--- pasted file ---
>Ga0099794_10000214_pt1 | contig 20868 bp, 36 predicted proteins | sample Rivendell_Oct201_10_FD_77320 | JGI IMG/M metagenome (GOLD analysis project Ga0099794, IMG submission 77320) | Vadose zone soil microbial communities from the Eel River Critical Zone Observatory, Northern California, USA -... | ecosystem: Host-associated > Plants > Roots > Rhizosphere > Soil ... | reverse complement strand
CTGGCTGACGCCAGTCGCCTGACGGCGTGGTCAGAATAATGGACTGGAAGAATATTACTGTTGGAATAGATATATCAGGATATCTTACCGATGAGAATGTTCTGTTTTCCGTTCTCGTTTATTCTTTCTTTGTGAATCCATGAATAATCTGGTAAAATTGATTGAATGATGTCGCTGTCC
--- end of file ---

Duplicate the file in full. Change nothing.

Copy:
>Ga0099794_10000214_pt1 | contig 20868 bp, 36 predicted proteins | sample Rivendell_Oct201_10_FD_77320 | JGI IMG/M metagenome (GOLD analysis project Ga0099794, IMG submission 77320) | Vadose zone soil microbial communities from the Eel River Critical Zone Observatory, Northern California, USA -... | ecosystem: Host-associated > Plants > Roots > Rhizosphere > Soil ... | reverse complement strand
CTGGCTGACGCCAGTCGCCTGACGGCGTGGTCAGAATAATGGACTGGAAGAATATTACTGTTGGAATAGATATATCAGGATATCTTACCGATGAGAATGTTCTGTTTTCCGTTCTCGTTTATTCTTTCTTTGTGAATCCATGAATAATCTGGTAAAATTGATTGAATGATGTCGCTGTCC